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PMS and Quitting

It is often said that men have a better chance of quitting smoking than women. Many women feel handicapped in their ability to quit because of these comments. This video discusses the problem of perpetuating the misconception that some people don't have much of a chance at successfully quitting because of their special circumstances.

Originally from the Freedom from Nicotine board:

I periodically see the subject of PMS and quitting raised at the board. I wrote a response in a post about this last year, but realize it would be good to have a string to bring up whenever the issue is brought up again. Women should not feel handicapped in their ability to quit because they may experience symptoms of PMS or for any other reason. Both women and men have the ability to succeed under all potentially adverse situations as long as they work at maintaining their motivation and keeping their resolve reinforced to never take another puff!


The post from last year written to a specific member who inquired as to how other women dealt with PMS as ex-smokers:

You are very likely experiencing more smoking thoughts at the moment because of your PMS symptoms. This is not saying that sustaining your quit will be difficult every time you experience a menstrual cycle, or that your symptoms are going to be better or worse than they were when you were smoking. It is just likely that the first time you experience your normal monthly cycle smoking thoughts are going to be triggered.

The same thing happens to men and women when there is any change in a physical situation, especially one that they have encountered numerous times in the past. It is like when people catch colds or a flues for the first time after quitting. Every other time they had colds or a flu during their adult years they were smokers. Their rate of smoking was likely affected by these infections. When symptoms were peaking, meaning when their throats were real raw and breathing difficult they likely cut back to a bare minimum amount of smoking. They were likely experiencing increases in withdrawal symptoms whenever they had such infections. When the cold or fly symptoms finally started to dissipate, they likely increased their consumption quickly in an effort to get their nicotine levels where they need to be to stave off withdrawal.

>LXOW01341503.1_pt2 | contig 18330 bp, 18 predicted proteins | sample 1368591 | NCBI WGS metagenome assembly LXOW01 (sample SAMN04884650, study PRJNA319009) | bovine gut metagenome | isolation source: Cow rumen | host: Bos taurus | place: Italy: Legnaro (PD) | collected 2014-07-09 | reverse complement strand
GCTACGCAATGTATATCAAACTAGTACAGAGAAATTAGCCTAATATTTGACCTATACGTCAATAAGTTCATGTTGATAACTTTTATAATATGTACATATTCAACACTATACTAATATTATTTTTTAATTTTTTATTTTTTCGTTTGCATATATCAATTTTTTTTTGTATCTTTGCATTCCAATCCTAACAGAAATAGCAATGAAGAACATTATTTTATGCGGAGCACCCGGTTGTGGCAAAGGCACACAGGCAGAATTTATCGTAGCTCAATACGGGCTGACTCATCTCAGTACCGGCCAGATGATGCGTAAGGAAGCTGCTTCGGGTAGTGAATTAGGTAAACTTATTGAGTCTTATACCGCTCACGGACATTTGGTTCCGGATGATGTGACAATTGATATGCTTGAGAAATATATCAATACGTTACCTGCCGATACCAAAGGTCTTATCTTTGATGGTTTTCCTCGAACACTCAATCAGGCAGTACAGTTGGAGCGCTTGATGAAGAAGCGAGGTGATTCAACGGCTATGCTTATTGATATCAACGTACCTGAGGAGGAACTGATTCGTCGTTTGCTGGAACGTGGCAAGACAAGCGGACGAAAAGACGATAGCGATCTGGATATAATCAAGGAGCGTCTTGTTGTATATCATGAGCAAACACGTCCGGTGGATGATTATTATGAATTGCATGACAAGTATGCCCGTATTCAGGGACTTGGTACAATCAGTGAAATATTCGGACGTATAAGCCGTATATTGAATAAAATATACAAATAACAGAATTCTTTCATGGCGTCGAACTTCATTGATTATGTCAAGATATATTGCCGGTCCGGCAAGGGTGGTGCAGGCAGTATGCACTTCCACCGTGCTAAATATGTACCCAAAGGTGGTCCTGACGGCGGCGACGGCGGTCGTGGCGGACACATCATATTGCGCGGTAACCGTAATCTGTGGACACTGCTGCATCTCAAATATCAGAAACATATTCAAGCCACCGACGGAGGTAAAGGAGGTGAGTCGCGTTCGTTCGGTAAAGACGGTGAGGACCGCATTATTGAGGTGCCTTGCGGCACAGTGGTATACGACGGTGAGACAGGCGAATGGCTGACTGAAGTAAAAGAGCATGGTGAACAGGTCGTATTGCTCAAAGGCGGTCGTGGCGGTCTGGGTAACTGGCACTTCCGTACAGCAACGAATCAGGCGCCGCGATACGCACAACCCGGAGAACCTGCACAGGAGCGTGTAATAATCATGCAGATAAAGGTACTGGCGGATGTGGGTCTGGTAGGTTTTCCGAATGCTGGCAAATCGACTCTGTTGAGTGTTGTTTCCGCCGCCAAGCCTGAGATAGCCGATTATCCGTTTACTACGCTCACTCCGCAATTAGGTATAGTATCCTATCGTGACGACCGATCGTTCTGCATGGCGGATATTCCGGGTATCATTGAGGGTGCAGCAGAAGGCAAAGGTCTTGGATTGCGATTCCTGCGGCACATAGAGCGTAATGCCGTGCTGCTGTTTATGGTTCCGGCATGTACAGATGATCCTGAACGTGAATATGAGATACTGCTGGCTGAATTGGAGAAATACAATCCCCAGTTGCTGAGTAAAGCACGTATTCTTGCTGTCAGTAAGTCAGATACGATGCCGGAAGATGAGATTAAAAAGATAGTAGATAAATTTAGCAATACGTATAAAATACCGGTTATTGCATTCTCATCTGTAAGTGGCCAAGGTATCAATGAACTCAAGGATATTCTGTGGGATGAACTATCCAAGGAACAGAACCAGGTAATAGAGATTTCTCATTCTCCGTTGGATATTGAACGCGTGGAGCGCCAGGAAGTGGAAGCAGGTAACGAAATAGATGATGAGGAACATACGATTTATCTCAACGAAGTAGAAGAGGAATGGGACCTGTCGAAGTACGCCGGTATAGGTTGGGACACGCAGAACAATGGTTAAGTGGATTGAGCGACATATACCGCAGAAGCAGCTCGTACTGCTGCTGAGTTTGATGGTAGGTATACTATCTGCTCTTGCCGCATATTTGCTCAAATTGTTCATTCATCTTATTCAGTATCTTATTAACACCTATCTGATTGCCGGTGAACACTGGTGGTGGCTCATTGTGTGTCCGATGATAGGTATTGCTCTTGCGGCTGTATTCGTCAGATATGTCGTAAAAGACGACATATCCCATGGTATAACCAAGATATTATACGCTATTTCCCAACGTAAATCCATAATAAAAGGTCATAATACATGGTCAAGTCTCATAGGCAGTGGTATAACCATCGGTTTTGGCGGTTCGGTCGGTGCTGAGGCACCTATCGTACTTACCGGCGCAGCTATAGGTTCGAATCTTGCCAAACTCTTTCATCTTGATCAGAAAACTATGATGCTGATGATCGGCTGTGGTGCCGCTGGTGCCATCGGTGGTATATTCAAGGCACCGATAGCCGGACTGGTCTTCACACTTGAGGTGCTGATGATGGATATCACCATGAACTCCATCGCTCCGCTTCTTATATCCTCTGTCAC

This phenomena could easily result in a person getting increased thoughts for cigarettes the first time they get an infection after quitting. It may not be so much so when they first get sick, but more likely when they first start to get well after being sick. The change in status from feeling ill to feeling normal is a new trigger circumstance for the person.

Keep in mind, it is only new the first time a person goes though this kind of change of physical status. The next time they get a similar infection the thoughts are likely to be less pronounced and after numerous repeats the thoughts toward smoking will likely become non-existent. Not smoking will become a habit for a sick or recovering person. The same principle applies to the normal changes in your body that you are experiencing during your monthly cycles. The first time is quite awkward with smoking thoughts being triggered more than normal. Over time though these thoughts will not likely occur for you will have broken the associations from surviving through the first encounters with your quit intact.

You can go through our board's go back one month option and see how many of the woman at our site seem to have panicking posts complaining of intense smoking thoughts month after month after month on any kind of regular pattern. The fact is there are no such posts on the board because after the first few months not smoking becomes a habit even during times of menstruation.

To keep this quit on the course of getting easier and easier over time is still just as simple as staying totally committed even during tough times to the commitment you made when you first joined up to never take another puff!


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Reformatted 07/04/18 by John R. Polito